“The other animals didn’t feel one bit safe. They stood at a distance and tried to talk things over with the tawny, scrawny lion.”
—The Tawny Scrawny Lion, Katherine Jackson, 1951
The six of them stood around the watering hole—Elephant, Monkey, Kangaroo, Zebra, Bear, and Camel. The mood was sour. Yes, they had avoided the lion’s chase this morning, but only because Rabbit happened to hop by. Just in time, as it happened, to be pawned off on the lion, whom they had been trying to talk things over with.
It was merely a stay, they knew. Tawny Scrawny Lion would be back. Monkeys on Monday, kangaroos on Tuesday, et cetera.
“What really irks me,” said Elephant after Rabbit and Lion had walked off together, “is that he chases all of you just once a week, but he chases me twice a week.”
“It’s probably because you’re the slowest,” Kangaroo offered, unhelpfully.
“You think I’m the slowest?” Elephant asked.
Kangaroo looked around, a little embarrassed for Elephant. “Who would be slower?”
Elephant lolled his trunk, nonplussed. He thought he might be able to outpace Camel, with her spindly legs and those cumbersome humps. Even so, he could see Kangaroo’s logic. Didn’t make it sting less, though.
“I don’t think the problem is which one of us he chases,” Monkey said.
“Conspiracy theory time,” Zebra said to Bear in a loud whisper.
“It’s okay to laugh,” Monkey said. “But look around. An elephant, a bear, a kangaroo? Three different continents right there. Explain that, please, Zebra.”
Zebra shrugged. Monkey always brought insoluble problems to the council. None of them really knew what continents were anyway.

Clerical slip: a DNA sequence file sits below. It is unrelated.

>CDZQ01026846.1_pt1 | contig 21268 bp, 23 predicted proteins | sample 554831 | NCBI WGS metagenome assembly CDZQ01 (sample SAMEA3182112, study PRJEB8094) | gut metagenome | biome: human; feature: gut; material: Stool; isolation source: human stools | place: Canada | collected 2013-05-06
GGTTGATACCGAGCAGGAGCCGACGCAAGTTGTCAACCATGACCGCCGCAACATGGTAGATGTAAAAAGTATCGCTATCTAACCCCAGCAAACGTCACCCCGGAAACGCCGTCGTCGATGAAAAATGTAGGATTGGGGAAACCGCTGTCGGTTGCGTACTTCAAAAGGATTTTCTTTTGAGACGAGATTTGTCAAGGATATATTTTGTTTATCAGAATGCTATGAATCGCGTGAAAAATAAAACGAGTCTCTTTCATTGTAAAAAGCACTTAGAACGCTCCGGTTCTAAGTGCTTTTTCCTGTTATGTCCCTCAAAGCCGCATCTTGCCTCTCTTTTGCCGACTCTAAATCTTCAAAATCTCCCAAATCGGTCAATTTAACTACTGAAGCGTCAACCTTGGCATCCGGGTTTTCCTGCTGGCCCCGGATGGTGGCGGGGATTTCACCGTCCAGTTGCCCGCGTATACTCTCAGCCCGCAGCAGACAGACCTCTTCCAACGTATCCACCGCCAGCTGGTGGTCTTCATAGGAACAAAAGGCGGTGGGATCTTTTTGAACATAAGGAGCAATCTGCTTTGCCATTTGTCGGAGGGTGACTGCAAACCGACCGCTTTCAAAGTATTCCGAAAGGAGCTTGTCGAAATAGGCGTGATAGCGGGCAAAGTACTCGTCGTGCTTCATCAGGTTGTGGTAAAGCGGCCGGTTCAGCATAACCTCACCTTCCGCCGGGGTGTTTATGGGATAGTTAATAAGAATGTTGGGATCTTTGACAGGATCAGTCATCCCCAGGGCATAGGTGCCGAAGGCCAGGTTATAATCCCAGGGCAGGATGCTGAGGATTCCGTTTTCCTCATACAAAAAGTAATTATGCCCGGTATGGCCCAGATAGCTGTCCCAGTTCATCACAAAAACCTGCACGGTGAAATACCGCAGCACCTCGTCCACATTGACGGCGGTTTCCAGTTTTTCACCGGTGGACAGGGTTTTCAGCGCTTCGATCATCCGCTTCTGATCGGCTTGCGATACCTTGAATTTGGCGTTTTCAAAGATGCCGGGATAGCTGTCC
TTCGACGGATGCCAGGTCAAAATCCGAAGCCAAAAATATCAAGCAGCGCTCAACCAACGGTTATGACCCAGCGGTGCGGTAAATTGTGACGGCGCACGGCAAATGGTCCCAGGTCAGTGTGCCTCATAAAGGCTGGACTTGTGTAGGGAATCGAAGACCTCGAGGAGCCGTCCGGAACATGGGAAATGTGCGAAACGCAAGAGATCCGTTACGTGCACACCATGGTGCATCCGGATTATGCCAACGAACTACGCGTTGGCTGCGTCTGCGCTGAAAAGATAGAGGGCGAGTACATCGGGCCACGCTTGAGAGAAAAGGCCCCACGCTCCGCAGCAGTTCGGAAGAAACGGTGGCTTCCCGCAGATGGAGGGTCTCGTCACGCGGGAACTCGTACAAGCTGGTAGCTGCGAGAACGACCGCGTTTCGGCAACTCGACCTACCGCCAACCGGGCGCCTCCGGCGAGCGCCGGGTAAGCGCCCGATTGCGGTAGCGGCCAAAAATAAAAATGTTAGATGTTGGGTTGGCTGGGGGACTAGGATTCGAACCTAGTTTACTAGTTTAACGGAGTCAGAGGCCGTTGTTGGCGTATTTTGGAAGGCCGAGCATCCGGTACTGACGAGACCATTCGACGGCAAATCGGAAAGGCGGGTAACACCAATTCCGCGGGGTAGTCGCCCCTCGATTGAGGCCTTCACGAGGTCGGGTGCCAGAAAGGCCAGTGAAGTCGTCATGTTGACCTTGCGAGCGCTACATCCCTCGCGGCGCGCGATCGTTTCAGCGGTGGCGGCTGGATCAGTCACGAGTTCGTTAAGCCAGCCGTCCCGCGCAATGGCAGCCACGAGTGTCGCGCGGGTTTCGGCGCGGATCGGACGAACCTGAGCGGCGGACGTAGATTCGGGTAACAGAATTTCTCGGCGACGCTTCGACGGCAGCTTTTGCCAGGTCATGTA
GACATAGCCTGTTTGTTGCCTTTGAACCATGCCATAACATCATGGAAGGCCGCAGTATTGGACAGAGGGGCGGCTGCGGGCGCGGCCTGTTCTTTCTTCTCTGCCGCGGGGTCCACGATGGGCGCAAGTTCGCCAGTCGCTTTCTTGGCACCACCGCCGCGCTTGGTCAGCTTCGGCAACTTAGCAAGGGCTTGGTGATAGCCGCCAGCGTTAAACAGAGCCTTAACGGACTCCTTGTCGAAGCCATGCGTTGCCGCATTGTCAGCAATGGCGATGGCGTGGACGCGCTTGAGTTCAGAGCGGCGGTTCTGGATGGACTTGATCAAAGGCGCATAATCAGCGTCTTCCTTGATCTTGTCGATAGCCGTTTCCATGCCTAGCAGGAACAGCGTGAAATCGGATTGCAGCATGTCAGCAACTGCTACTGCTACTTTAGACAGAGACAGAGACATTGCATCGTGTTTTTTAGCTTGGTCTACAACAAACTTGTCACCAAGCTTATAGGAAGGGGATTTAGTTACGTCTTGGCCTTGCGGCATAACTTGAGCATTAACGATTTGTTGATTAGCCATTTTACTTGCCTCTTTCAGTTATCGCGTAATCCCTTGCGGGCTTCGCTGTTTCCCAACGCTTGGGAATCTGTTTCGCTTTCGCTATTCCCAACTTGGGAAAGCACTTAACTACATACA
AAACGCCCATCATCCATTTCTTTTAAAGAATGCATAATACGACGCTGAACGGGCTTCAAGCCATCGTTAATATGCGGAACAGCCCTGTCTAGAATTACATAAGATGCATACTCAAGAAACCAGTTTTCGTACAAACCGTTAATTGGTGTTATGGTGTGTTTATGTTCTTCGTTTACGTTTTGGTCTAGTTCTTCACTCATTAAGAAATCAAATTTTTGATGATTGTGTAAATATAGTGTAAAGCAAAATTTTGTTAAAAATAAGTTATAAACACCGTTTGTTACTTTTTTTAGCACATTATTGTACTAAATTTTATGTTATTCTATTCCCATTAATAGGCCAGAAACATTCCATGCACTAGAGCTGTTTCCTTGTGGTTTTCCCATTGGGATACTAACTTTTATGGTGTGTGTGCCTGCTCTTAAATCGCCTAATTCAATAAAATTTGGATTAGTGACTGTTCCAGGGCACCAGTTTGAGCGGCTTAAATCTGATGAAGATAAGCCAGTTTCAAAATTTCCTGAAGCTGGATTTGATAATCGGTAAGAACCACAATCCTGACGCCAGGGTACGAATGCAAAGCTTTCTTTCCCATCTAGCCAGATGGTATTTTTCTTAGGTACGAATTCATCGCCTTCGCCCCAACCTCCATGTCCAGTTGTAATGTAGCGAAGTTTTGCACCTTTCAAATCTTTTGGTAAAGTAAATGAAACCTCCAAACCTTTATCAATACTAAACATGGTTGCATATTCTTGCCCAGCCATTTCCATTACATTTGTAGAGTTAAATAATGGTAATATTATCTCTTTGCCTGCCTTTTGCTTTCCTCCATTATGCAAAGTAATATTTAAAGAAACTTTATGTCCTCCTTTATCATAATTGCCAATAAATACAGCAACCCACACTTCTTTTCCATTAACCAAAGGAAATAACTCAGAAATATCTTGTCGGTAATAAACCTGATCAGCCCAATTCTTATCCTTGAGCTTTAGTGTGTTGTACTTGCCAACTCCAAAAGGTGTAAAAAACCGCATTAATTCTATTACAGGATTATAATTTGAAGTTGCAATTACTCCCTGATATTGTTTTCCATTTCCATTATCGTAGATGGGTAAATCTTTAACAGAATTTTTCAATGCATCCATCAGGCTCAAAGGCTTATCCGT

“What exactly are you implying, Monkey?” said Elephant. “Because the rest of us here are trying to work on this Tawny Scrawny Lion problem.”
“Oh, I’m so sick of the whinging lion,” Bear said.
“Everyone is,” said Kangaroo. “He’s the worst.”
“Don’t you think this all feels…a little engineered?” Monkey said. “Like, we’re being—what’s the word?—manipulated?”
“Who would do that?” Camel asked. “And to what end? That’s just straight up crazy.”
“I don’t know who and I don’t know why,” Monkey said. “But you can’t deny that there are some strange things about our circumstances. The six of us, totally wrong ecosystems—except for Elephant and Zebra. Well, and Lion. That’s not even counting Rabbit, you know.”
“And his five fat brothers and five fat sisters,” interjected Bear.
Kangaroo stared daggers at Bear.
“Right?” Monkey said. “The fat sisters and brothers. Have any of you even ever seen them?”
“I’ve never seen them,” Elephant said.
“Me neither,” Camel said. “Why have we never seen them?”
“Stop stirring shit up, Monkey,” Kangaroo said.
“Let the monkey explain his thing,” Bear said.
“He chases us, but he never eats us,” Monkey said. “What’s he living on. I mean, Bear, you eat bugs, right? Elephant, trees and stuff?”
They both nodded.
“Just the other day,” said Monkey, “’I wished Elephant could cause less destruction with his diet.’”
“What?” Elephant said, again on the defensive.
“I was walking through the forest and, you know, all the trees were missing in a wide swath. It looked like a tornado had passed through, and I was like, Good Lord, Elephant. Just have a salad or something.”
“What’s a tornado?” Camel asked.
“Listen,” Elephant said, ignoring Camel, though he also didn’t know what a tornado was. “I eat what I eat.”